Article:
As we neared the present, I found MacCulloch to be extremely interesting as he discussed the development of Pentecostal and charismatic churches in terms of their ways of expressing religious feeling within the context of new American freedoms and resistance to authority. On the other hand, he seemed to me to spend perhaps too much time discussing issues affecting the Anglican confession, but perhaps this is forgivable, as he's an Anglican cleric as well as an historian. His post World War II material is interesting, but perhaps not sufficiently leavened with the yeast of time. He discusses changes in American religious practice and belief in an appropriately gingerly fashion, as we don't yet know the long term effects the Evangelical churches and fundamentalism will have on either society of Christianity. Regardless of flaws the book might have, it presents a grand overview of the development of Christianity and its influence on the world.

A Note on reading this book on Kindle: In hard cover, Christianity: The First 3,000 Years is 1184 pages long including extensive notes, a large bibliography, and an abridged index. The complete index can be found on line, all 72 pages in a three column format and, because it's keyed to page numbers, unusable in the Kindle version. I chose to purchase this book in the Kindle version because of its size and weight, knowing, after my experience with the Autobiography of Mark Twain I wouldn't be able to hold it in my aging hands for long. It would simply prove to be too heavy. Reading it in Kindle proved to be a pleasure, but studying it would not have. I like to make frequent references to the Notes in large, scholarly books. While this might be possible in Kindle, it's not easy. Jumping back and forth from place to place is cumbersome at best. Also, with progress made only shown in terms of a percentage, not the usual number range, it proved extremely difficult to return to the spot I had left. Two other matters were also of concern to me. First, the maps were unreadable. They are too faint on the Kindle to be useful. Second, this book is lavishly illustrated in lively color plates. None of these are included in the Kindle edition, especially since Kindle does not, yet, manage color. I wonder if the iPad Kindle app would have allowed me to see the pictures. I plan to try to view the six episode television program made from this book to fill in the visual cues and further complete my understanding. Otherwise, I found reading this book to be most useful.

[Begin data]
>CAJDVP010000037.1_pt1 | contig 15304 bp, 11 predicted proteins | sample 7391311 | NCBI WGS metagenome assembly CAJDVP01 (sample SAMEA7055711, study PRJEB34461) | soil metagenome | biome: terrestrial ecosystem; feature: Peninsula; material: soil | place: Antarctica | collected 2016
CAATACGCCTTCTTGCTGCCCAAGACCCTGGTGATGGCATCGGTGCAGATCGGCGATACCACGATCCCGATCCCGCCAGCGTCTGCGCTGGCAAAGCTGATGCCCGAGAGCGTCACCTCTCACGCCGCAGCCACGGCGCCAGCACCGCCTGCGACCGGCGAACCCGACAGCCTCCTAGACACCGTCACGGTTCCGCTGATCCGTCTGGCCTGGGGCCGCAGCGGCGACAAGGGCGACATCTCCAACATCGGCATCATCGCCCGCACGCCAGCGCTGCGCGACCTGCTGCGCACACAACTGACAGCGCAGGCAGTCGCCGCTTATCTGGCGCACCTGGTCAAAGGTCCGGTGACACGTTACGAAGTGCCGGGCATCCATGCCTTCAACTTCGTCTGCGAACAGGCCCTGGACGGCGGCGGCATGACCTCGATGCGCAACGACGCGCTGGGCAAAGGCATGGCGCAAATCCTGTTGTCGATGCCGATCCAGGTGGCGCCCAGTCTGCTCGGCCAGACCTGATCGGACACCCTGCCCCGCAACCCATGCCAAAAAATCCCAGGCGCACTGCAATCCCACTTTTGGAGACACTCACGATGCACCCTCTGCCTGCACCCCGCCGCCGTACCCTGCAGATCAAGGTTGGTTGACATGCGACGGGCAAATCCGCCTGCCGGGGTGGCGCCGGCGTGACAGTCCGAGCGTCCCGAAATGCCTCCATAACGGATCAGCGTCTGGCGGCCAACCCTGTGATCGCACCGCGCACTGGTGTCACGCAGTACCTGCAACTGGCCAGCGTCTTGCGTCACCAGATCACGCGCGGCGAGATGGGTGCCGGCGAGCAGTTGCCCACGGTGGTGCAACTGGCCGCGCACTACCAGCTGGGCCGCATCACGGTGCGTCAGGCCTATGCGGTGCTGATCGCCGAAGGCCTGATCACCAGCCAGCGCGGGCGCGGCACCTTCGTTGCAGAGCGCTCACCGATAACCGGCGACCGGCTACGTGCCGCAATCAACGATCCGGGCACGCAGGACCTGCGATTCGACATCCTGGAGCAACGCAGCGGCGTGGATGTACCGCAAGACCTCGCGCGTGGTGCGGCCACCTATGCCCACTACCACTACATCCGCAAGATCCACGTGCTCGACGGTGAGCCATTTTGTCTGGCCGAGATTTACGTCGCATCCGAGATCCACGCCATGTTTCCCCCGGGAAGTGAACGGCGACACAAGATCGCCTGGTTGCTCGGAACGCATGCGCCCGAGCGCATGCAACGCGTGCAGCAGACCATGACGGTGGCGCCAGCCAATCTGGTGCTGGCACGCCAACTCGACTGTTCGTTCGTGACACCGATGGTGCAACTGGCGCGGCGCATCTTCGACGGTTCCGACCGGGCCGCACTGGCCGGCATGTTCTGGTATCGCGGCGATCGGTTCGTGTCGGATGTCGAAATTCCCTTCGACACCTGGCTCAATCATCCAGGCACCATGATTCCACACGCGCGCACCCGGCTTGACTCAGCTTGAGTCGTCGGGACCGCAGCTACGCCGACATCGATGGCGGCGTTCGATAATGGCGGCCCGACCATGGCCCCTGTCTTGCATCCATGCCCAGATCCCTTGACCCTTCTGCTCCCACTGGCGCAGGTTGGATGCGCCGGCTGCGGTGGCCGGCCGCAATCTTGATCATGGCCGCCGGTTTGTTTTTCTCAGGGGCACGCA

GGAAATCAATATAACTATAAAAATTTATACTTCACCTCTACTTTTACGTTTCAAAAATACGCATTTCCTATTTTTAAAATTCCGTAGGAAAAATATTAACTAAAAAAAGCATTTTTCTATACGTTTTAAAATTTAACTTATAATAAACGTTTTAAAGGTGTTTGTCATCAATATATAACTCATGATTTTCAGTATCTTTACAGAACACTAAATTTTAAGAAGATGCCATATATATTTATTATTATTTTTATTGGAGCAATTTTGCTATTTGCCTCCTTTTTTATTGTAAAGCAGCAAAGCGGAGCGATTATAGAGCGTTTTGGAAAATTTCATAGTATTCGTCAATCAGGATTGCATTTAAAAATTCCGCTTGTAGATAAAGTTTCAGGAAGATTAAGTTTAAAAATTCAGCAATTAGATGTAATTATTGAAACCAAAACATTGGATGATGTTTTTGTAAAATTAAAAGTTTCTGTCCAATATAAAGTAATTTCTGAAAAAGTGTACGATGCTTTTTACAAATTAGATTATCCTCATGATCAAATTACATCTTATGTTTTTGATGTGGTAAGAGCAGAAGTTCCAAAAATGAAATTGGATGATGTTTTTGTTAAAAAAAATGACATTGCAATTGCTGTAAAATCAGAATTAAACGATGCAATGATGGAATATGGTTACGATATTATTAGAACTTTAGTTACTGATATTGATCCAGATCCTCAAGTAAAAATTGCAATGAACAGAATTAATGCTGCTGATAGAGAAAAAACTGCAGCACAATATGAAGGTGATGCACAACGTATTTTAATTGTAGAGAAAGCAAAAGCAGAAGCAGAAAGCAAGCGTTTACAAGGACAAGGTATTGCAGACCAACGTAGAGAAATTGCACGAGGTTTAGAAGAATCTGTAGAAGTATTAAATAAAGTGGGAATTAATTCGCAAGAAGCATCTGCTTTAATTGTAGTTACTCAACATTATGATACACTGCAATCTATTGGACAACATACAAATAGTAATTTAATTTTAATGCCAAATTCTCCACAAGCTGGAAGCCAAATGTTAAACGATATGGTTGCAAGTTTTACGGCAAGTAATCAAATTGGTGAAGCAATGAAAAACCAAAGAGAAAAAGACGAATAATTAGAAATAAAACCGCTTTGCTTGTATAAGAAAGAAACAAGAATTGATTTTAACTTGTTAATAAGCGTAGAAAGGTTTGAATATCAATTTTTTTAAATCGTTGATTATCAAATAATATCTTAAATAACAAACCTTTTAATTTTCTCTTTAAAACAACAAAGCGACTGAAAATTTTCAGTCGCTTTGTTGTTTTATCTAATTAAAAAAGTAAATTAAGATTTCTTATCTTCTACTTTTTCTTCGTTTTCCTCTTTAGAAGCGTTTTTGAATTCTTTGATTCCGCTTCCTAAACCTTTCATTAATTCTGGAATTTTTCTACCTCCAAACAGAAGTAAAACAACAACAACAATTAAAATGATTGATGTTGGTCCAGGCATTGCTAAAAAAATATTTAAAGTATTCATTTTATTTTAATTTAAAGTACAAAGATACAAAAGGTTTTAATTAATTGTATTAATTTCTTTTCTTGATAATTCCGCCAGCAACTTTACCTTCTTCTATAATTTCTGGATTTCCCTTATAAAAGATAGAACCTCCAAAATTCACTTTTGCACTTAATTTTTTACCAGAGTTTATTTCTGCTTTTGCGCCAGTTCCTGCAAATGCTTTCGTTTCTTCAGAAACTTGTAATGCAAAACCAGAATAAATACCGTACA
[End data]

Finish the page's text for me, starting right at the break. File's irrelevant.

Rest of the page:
Christianity: The First Three Thousand Years by Dermaid MacCulloch is published by Penguin Books and is available at all the usual sources in all formats. I paid for it.